Grenadine is a generally used nonalcoholic bar syrup distinguished by its deep red color. It is a common cocktail ingredient famous for its flavor and the ability to give a reddish or pink tint to different drinks and is traditionally prepared from pomegranate.

Pomegranate juice, sugar, and lemon juice are the three primary ingredients of homemade grenadine syrup, making the perfect balance of tart and sweet. The grenadine bought from the store is made with little more than high-fructose corn syrup, citric acid, and red food coloring.

In current years, the grenadine has become a vaguely cherry-flavored syrup, injected with artificial colors and flavors. Nevertheless, grenadine is a classic cocktail syrup that should be in any well-stocked bar.

Grenadine is also great with

3 minute
Queen Mary

A Queen Mary is created by mixing beer with a few teaspoons of grenadine, to taste. This mixed drink is typically served in beer glassware, leaving room for a generous amount of beer head which can take on a pink or cherry-like tone. In North America the Queen Mary cocktail is a popular alternative to a Shandy. The drink can also be found in other regions of the world, including Europe.

3 minutes
Monkey Gland

The sweetened combination of gin, orange juice, grenadine and the dash of absinthe makes a really nice drink. The Monkey Gland was created in the 1920s by Harry MacElhone, owner of Harry's New York Bar in Paris, France. Most recipes for the monkey gland suggest adding a splash of absinthe or one of its many substitutes to the shaker to create a nice fruity cocktail.

4 minutes
Shirley Temple

A Shirley Temple is a famous mocktail (non-alcoholic drink) made with ginger ale, lemon or lime juice, and a splash of grenadine, garnished with a maraschino cherry. Modern recipes may replace lemon-lime soda or lemonade and sometimes orange juice in part, or whole. The drink is named for Shirley Temple, the child actress who starred in many movies and television shows during the 1930s and '40s and later become a U.S. diplomat and ambassador. Shirley Temples are usually served to children dining with adults instead of real cocktails and are similar to Roy Rogers and Arnold Palmer.

3 minutes
Mary Pickford

A Mary Pickford is a Prohibition Era cocktail made with white rum, fresh pineapple juice, grenadine, and Maraschino liqueur. It is served shaken and chilled, often with a Maraschino cherry. Named for Canadian-American film actress Mary Pickford (1892–1979), it is said to have been created for her in the 1920s by either Eddie Woelke or Fred Kaufmann at the Hotel Nacional de Cuba.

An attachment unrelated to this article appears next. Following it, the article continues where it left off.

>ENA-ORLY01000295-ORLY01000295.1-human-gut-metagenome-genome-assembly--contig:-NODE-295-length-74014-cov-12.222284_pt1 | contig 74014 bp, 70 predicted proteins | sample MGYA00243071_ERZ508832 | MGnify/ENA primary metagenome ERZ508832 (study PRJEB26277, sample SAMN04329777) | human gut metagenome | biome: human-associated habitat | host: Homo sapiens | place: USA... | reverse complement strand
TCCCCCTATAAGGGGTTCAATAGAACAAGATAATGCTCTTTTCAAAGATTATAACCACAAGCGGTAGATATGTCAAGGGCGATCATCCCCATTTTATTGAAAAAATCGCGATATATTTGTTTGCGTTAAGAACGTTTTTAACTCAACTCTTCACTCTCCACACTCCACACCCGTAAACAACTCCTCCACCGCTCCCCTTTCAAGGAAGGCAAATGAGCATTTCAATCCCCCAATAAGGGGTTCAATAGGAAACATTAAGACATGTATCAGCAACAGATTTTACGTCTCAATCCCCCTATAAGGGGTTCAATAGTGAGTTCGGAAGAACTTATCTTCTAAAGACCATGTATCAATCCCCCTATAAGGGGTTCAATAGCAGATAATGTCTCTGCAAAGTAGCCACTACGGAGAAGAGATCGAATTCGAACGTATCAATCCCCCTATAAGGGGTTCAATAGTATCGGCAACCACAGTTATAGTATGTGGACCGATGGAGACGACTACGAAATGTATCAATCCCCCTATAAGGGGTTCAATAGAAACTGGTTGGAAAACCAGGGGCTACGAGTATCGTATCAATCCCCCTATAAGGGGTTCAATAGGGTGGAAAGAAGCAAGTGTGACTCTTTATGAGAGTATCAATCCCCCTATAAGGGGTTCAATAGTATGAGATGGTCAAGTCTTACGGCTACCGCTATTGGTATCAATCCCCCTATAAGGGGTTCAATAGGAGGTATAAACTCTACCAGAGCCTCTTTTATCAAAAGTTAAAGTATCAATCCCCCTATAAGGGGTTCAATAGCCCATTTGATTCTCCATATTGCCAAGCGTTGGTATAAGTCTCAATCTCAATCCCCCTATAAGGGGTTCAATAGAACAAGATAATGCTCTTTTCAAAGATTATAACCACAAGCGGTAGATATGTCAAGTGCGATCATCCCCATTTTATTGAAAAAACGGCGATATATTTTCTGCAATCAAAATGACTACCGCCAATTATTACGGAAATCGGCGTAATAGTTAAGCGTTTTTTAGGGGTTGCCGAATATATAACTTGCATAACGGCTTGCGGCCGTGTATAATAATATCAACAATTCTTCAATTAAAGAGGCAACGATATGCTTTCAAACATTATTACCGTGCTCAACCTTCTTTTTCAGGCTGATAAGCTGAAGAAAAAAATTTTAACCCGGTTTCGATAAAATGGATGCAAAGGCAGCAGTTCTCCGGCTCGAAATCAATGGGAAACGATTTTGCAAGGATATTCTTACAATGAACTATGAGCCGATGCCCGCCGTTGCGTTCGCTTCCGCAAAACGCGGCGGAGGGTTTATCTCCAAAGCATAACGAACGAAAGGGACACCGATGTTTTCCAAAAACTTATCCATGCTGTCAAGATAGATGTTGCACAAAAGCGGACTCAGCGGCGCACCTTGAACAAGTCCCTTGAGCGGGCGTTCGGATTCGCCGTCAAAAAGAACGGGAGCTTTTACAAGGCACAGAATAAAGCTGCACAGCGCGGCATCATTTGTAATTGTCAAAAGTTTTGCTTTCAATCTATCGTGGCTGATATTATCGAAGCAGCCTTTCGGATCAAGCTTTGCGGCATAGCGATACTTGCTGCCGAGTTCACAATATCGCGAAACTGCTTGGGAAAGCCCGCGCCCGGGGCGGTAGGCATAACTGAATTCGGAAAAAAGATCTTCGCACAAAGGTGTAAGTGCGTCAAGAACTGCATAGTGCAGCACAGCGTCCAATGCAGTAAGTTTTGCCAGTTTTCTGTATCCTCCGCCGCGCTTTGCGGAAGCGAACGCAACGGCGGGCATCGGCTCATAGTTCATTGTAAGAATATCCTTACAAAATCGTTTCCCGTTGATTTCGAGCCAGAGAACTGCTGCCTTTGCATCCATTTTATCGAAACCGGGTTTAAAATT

3 minutes
Tequila sunrise

The tequila sunrise is a cocktail made of tequila, orange juice, and grenadine syrup. It's served unmixed in a tall glass. The cocktail is named for its appearance when served—with gradations of color resembling a sunrise. The original tequila sunrise contained tequila, creme de cassis, lime juice, and soda water, and was served at the Arizona Biltmore Hotel where it was created by Gene Sulit in the 1930s or 1940s.

4 minutes
Planters Punch

Planter’s Punch is an is an IBA Official Cocktail made of a simple mixture of rum, citrus, sugar and spice. This classic drink has been quenching thirsts since the late-1800s, but its origins are murky. The cocktail has been said to have originated at the Planters Hotel in Charleston, South Carolina, but actually originated in Jamaica. Recipes vary for the Planter’s Punch so feel free to give the drink your personal spin.

3 minutes
Pink Lady

The Pink Lady is a classic gin-based cocktail that was a favorite among high-society ladies from the 1930s through the 1950s. The exact origin of the cocktail is not known for sure. The exact ingredients for the pink lady vary, but all variations use gin, grenadine (hence the pink color), and egg white in common. The cocktail consists of just these three ingredients. The egg white in this beverage makes a foamy top on the pink layer and creates a spectacular-looking cocktail.

3 minutes
Jack Rose

A Jack Rose is a cocktail made from applejack, grenadine, and lemon or lime juice. It was popular in the 1920s and 1930s, but the origin is ambiguous. References track the drink back to the early 20th century. A 1905 article in the National Police Gazette notes the drink and credits a New Jersey bartender named Frank J. May as its inventor. The Jack Rose is one of six basic drinks detailed in David A. Embury's The Fine Art of Mixing Drinks. It was also a favorite drink of author John Steinbeck.